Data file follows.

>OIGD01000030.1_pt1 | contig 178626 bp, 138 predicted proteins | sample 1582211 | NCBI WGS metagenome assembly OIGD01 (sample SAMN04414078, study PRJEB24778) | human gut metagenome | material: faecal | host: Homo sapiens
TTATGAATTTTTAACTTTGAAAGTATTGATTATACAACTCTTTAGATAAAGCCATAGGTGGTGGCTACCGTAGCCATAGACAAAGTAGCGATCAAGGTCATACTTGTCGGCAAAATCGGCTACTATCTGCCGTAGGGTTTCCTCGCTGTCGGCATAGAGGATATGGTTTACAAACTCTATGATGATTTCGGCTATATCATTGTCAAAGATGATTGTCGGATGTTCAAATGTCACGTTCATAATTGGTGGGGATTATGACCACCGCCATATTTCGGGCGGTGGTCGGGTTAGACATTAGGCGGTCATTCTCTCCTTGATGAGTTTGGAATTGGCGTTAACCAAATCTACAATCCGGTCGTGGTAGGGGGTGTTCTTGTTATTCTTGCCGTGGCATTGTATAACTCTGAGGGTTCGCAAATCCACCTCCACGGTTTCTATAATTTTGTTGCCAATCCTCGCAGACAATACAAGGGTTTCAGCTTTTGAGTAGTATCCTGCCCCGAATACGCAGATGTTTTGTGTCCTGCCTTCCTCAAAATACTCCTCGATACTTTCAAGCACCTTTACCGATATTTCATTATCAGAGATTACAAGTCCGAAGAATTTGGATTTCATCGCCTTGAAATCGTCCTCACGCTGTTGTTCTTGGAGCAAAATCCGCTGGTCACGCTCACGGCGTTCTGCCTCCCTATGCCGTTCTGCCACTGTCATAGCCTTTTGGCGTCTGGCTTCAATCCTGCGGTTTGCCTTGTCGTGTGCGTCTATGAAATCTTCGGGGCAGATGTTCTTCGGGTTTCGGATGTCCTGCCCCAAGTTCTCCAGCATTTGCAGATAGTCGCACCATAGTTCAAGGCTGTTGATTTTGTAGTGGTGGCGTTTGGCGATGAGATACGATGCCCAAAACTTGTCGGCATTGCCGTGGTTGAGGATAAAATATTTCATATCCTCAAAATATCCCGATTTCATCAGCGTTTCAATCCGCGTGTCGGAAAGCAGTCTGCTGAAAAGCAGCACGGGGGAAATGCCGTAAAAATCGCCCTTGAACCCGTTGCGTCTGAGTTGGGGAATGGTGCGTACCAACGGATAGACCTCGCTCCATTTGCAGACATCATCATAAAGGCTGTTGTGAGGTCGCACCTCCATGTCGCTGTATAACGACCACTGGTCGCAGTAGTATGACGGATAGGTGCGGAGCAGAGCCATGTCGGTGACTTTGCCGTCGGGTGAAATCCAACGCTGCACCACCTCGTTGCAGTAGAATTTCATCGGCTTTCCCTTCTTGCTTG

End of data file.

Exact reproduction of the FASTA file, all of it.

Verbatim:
>OIGD01000030.1_pt1 | contig 178626 bp, 138 predicted proteins | sample 1582211 | NCBI WGS metagenome assembly OIGD01 (sample SAMN04414078, study PRJEB24778) | human gut metagenome | material: faecal | host: Homo sapiens
TTATGAATTTTTAACTTTGAAAGTATTGATTATACAACTCTTTAGATAAAGCCATAGGTGGTGGCTACCGTAGCCATAGACAAAGTAGCGATCAAGGTCATACTTGTCGGCAAAATCGGCTACTATCTGCCGTAGGGTTTCCTCGCTGTCGGCATAGAGGATATGGTTTACAAACTCTATGATGATTTCGGCTATATCATTGTCAAAGATGATTGTCGGATGTTCAAATGTCACGTTCATAATTGGTGGGGATTATGACCACCGCCATATTTCGGGCGGTGGTCGGGTTAGACATTAGGCGGTCATTCTCTCCTTGATGAGTTTGGAATTGGCGTTAACCAAATCTACAATCCGGTCGTGGTAGGGGGTGTTCTTGTTATTCTTGCCGTGGCATTGTATAACTCTGAGGGTTCGCAAATCCACCTCCACGGTTTCTATAATTTTGTTGCCAATCCTCGCAGACAATACAAGGGTTTCAGCTTTTGAGTAGTATCCTGCCCCGAATACGCAGATGTTTTGTGTCCTGCCTTCCTCAAAATACTCCTCGATACTTTCAAGCACCTTTACCGATATTTCATTATCAGAGATTACAAGTCCGAAGAATTTGGATTTCATCGCCTTGAAATCGTCCTCACGCTGTTGTTCTTGGAGCAAAATCCGCTGGTCACGCTCACGGCGTTCTGCCTCCCTATGCCGTTCTGCCACTGTCATAGCCTTTTGGCGTCTGGCTTCAATCCTGCGGTTTGCCTTGTCGTGTGCGTCTATGAAATCTTCGGGGCAGATGTTCTTCGGGTTTCGGATGTCCTGCCCCAAGTTCTCCAGCATTTGCAGATAGTCGCACCATAGTTCAAGGCTGTTGATTTTGTAGTGGTGGCGTTTGGCGATGAGATACGATGCCCAAAACTTGTCGGCATTGCCGTGGTTGAGGATAAAATATTTCATATCCTCAAAATATCCCGATTTCATCAGCGTTTCAATCCGCGTGTCGGAAAGCAGTCTGCTGAAAAGCAGCACGGGGGAAATGCCGTAAAAATCGCCCTTGAACCCGTTGCGTCTGAGTTGGGGAATGGTGCGTACCAACGGATAGACCTCGCTCCATTTGCAGACATCATCATAAAGGCTGTTGTGAGGTCGCACCTCCATGTCGCTGTATAACGACCACTGGTCGCAGTAGTATGACGGATAGGTGCGGAGCAGAGCCATGTCGGTGACTTTGCCGTCGGGTGAAATCCAACGCTGCACCACCTCGTTGCAGTAGAATTTCATCGGCTTTCCCTTCTTGCTTG